Answer Best answer as chosen by user cbwoodall
Re: Hosting a business application
You'll definitely want dedicated resources for your application, which would leave you with either a virtual private server (VPS) or like you suggested, a dedicated server. One is just as secure as the other. What it really comes down to, in terms of security, is the following:
- Is the application secure? Has it been audited? Who will maintain its integrity and security? Is highly sensitive data stored encrypted?
- Is the server secure? Who will manage/update it? Is there a security protocol in place?
- Will the application be accessed from secure devices? How is access controlled? Is there an authentication policy in place?
Each of these, if not done properly, could be a potential vulnerability to expose sensitive data. In the end, security doesn't come down to technology, but the people implementing, using and maintaining it.
A host that I have multiple clients with is Contegix. I'm not saying to go get a server with them, but they are excellent in terms of support and managing Linux servers from a day-to-day operational perspective and a security standpoint. They would be a good baseline for you so you can set appropriate expectations on what to look for.
Regardless of who you choose, I would personally get in touch with any hosting company to talk to them about your application, your needs and your expectations. Let them know that what you're looking for with a hosting provider and make sure that they'll take accountability for the things they are responsible for.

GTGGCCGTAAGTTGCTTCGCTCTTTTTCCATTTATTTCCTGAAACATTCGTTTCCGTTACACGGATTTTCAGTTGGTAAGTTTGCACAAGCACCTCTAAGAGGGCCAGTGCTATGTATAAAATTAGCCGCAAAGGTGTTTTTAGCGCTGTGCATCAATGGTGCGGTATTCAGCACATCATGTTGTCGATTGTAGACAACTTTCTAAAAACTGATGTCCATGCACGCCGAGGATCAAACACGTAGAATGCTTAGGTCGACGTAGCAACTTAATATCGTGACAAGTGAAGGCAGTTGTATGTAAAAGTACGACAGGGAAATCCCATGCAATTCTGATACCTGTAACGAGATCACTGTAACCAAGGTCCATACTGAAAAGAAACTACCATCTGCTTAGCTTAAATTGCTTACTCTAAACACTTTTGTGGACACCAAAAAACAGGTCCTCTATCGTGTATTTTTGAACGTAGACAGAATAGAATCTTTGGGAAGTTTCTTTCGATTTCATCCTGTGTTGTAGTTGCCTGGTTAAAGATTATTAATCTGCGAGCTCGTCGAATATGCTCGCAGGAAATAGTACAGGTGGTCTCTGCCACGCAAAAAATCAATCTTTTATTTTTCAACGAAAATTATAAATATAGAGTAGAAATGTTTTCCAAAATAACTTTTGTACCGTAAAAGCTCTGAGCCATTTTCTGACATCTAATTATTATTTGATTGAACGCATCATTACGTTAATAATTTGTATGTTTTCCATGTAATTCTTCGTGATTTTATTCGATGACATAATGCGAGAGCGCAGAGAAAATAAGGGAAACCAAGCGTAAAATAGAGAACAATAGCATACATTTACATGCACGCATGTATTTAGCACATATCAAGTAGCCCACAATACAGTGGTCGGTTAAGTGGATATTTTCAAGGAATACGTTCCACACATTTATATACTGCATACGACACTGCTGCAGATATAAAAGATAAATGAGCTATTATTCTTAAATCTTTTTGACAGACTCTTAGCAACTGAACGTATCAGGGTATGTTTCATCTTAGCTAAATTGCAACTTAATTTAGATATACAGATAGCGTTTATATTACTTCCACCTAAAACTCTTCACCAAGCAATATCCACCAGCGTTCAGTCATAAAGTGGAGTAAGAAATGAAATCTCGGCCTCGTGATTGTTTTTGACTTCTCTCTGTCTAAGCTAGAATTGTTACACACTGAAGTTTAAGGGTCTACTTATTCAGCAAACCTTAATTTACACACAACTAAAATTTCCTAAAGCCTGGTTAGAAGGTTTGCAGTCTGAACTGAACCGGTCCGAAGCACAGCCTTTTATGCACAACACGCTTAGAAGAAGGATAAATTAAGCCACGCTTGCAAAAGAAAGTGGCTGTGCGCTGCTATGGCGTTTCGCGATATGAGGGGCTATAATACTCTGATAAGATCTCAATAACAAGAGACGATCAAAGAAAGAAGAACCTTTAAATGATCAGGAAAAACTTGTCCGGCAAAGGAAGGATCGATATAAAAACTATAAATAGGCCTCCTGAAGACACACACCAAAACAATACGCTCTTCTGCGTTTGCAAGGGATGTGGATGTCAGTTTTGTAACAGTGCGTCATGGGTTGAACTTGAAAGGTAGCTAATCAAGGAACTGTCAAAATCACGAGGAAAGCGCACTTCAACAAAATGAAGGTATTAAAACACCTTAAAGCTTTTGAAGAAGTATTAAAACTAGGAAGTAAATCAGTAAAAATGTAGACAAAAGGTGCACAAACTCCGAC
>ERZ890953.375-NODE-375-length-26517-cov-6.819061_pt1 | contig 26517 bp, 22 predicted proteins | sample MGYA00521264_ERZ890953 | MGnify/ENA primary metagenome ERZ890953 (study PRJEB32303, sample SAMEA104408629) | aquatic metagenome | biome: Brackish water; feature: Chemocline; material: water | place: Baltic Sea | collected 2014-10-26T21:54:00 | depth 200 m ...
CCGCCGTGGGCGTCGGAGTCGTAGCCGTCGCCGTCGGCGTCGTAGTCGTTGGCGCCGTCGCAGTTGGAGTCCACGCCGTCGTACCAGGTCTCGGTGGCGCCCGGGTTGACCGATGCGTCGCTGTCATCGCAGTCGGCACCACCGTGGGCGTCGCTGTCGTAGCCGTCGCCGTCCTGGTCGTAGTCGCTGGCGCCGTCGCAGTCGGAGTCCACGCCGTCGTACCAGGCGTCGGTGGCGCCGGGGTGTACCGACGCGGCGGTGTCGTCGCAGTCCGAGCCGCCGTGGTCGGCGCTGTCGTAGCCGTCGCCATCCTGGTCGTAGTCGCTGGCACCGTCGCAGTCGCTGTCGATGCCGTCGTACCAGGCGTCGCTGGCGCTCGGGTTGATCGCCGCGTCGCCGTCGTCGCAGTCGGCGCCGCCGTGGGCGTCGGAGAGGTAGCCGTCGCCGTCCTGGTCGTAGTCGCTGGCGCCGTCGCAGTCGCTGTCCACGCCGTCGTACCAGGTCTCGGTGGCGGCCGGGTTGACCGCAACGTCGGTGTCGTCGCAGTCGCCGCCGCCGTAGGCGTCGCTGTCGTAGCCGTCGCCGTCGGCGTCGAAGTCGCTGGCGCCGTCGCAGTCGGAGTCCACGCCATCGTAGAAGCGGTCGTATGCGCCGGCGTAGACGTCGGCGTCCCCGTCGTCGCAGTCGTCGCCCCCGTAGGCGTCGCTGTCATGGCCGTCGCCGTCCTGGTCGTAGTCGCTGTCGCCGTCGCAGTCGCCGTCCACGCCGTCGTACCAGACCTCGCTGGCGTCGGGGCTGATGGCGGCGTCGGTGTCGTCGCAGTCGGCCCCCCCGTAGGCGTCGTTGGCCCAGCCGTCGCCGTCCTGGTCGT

Furthermore, having back-ups and possible server redundancy (if the application can absolutely never go down) is also something to keep in mind.
Depending on who the application users are and where they are located, in terms of performance, it does make somewhat of a difference on where the server is located. The closer to you, the better. If you're application users are spread out all over the place, a look at a content delivery network (CDN) might also be of use. If you're just starting out though and the amount of users is relatively small, I wouldn't spend any money on that just yet. It's just a term I'm throwing out there so you can keep that in the back of your mind.
Between investing in back-ups, server redundancy and/or a content delivery network, I'd most definitely recommend making sure you have daily, weekly and monthly back-ups of your data.
Last, but not least, if a breach did occur, it's a good idea to have a protocol for an event like this. Let's say a user's account is compromised or there is evidence that there may be a breach in the database, what are the set of steps that need to be executed to mitigate exposure?
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